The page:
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Brain Lang. 2014 Aug;135:85-95. doi: 10.1016/j.bandl.2014.06.002. Epub 2014 Jul 1.

Attentional modulation of the early cortical representation of speech signals in informational or energetic masking.

Author information

1
Department of Psychology, Speech and Hearing Research Center, McGovern Institute for Brain Research at PKU, Key Laboratory on Machine Perception (Ministry of Education), Peking University, Beijing 100871, China.
2
Department of Psychology, Speech and Hearing Research Center, McGovern Institute for Brain Research at PKU, Key Laboratory on Machine Perception (Ministry of Education), Peking University, Beijing 100871, China. Electronic address: liangli@pku.edu.cn.

Abstract

It is easier to recognize a masked speech when the speech and its masker are perceived as spatially segregated. Using event-related potentials, this study examined how the early cortical representation of speech is affected by different masker types and perceptual locations, when the listener is either passively or actively listening to the target speech syllable. The results showed that the two-talker-speech masker induced a much larger masking effect on the N1/P2 complex than either the steady-state-noise masker or the amplitude-modulated speech-spectrum-noise masker did. Also, a switch from the passive- to active-listening condition enhanced the N1/P2 complex only when the masker was speech. Moreover, under the active-listening condition, perceived separation between target and masker enhanced the N1/P2 complex only when the masker was speech. Thus, when a masker is present, the effect of selective attention to the target-speech signal on the early cortical representation of the speech signal is masker-type dependent.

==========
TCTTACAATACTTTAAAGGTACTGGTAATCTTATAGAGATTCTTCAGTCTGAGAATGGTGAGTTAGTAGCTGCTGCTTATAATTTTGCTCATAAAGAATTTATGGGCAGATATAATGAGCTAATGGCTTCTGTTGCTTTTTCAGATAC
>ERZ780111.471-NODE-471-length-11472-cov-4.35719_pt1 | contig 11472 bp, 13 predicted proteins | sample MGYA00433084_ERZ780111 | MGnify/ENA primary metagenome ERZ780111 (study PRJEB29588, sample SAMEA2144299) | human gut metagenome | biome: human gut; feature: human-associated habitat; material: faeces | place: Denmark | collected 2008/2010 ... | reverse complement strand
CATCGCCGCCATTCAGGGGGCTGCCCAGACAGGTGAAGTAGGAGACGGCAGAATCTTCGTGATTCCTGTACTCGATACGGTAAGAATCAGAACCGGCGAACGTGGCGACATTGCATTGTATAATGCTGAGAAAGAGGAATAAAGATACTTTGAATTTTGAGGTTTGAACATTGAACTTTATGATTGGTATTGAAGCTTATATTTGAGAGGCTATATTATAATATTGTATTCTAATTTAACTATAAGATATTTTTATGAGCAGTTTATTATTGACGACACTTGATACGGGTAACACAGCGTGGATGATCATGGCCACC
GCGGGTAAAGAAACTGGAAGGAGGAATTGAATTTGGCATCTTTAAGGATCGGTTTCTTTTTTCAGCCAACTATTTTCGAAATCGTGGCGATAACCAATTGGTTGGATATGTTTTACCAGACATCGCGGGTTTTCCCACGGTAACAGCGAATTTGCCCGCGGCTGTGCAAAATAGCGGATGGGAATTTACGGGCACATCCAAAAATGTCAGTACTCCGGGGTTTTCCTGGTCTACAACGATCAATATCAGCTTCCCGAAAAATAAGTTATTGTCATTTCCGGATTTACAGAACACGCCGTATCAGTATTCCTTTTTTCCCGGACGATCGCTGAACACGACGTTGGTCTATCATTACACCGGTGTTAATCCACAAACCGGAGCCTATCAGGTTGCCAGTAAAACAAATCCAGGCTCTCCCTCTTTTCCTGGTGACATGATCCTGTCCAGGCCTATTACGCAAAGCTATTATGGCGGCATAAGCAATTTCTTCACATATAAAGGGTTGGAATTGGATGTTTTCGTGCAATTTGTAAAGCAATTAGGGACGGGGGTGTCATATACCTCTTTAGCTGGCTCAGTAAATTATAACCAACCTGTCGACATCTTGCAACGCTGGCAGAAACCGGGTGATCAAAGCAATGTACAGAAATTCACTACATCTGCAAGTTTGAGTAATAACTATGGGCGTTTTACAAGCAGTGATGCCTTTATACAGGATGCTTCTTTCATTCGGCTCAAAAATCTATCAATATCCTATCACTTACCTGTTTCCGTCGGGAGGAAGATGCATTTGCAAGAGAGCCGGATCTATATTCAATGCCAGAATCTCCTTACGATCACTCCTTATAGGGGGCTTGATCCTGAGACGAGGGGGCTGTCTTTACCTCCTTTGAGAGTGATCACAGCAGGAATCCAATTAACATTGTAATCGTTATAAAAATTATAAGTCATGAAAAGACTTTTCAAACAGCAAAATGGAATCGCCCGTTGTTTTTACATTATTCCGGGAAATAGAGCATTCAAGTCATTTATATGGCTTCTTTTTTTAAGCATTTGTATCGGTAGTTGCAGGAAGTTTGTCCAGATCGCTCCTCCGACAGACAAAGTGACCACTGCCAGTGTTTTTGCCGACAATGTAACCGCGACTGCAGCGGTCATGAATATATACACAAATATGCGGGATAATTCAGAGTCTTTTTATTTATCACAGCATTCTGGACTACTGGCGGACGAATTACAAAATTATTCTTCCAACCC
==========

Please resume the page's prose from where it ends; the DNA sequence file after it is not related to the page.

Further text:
KEYWORDS:

Active listening; Attention; Energetic masking; Event-related potentials; Informational masking; Passive listening; Perceptual separation; Precedence effect; Speech encoding; Speech recognition

PMID:
24992572
DOI:
10.1016/j.bandl.2014.06.002
[Indexed for MEDLINE]

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